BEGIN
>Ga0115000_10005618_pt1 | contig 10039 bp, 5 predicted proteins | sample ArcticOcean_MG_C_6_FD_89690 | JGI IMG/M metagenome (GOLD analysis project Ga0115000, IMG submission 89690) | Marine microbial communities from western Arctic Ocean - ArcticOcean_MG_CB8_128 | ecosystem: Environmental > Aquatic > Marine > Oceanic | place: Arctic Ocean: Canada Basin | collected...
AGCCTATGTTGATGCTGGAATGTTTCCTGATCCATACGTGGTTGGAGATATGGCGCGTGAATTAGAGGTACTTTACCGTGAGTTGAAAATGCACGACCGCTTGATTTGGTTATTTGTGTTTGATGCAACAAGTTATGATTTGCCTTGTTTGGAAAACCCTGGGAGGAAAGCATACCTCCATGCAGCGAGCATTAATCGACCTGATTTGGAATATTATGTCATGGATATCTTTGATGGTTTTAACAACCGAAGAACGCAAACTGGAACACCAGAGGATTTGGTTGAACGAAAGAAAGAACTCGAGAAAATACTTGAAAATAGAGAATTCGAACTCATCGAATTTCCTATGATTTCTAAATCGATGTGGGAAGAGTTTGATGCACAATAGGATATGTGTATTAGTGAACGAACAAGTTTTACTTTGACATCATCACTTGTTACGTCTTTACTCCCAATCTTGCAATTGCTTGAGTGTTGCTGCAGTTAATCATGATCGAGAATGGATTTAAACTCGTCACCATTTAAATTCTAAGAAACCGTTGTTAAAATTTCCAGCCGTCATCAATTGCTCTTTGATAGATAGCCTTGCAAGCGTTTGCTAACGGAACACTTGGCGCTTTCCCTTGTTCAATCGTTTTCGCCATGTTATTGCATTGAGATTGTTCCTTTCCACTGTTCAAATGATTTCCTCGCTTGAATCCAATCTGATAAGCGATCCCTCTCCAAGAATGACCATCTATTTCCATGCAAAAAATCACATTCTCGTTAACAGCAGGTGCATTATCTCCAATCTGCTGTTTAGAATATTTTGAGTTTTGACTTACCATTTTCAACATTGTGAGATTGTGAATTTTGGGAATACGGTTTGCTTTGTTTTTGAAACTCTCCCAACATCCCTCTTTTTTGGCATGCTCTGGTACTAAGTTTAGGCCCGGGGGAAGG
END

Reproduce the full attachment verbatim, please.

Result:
>Ga0115000_10005618_pt1 | contig 10039 bp, 5 predicted proteins | sample ArcticOcean_MG_C_6_FD_89690 | JGI IMG/M metagenome (GOLD analysis project Ga0115000, IMG submission 89690) | Marine microbial communities from western Arctic Ocean - ArcticOcean_MG_CB8_128 | ecosystem: Environmental > Aquatic > Marine > Oceanic | place: Arctic Ocean: Canada Basin | collected...
AGCCTATGTTGATGCTGGAATGTTTCCTGATCCATACGTGGTTGGAGATATGGCGCGTGAATTAGAGGTACTTTACCGTGAGTTGAAAATGCACGACCGCTTGATTTGGTTATTTGTGTTTGATGCAACAAGTTATGATTTGCCTTGTTTGGAAAACCCTGGGAGGAAAGCATACCTCCATGCAGCGAGCATTAATCGACCTGATTTGGAATATTATGTCATGGATATCTTTGATGGTTTTAACAACCGAAGAACGCAAACTGGAACACCAGAGGATTTGGTTGAACGAAAGAAAGAACTCGAGAAAATACTTGAAAATAGAGAATTCGAACTCATCGAATTTCCTATGATTTCTAAATCGATGTGGGAAGAGTTTGATGCACAATAGGATATGTGTATTAGTGAACGAACAAGTTTTACTTTGACATCATCACTTGTTACGTCTTTACTCCCAATCTTGCAATTGCTTGAGTGTTGCTGCAGTTAATCATGATCGAGAATGGATTTAAACTCGTCACCATTTAAATTCTAAGAAACCGTTGTTAAAATTTCCAGCCGTCATCAATTGCTCTTTGATAGATAGCCTTGCAAGCGTTTGCTAACGGAACACTTGGCGCTTTCCCTTGTTCAATCGTTTTCGCCATGTTATTGCATTGAGATTGTTCCTTTCCACTGTTCAAATGATTTCCTCGCTTGAATCCAATCTGATAAGCGATCCCTCTCCAAGAATGACCATCTATTTCCATGCAAAAAATCACATTCTCGTTAACAGCAGGTGCATTATCTCCAATCTGCTGTTTAGAATATTTTGAGTTTTGACTTACCATTTTCAACATTGTGAGATTGTGAATTTTGGGAATACGGTTTGCTTTGTTTTTGAAACTCTCCCAACATCCCTCTTTTTTGGCATGCTCTGGTACTAAGTTTAGGCCCGGGGGAAGG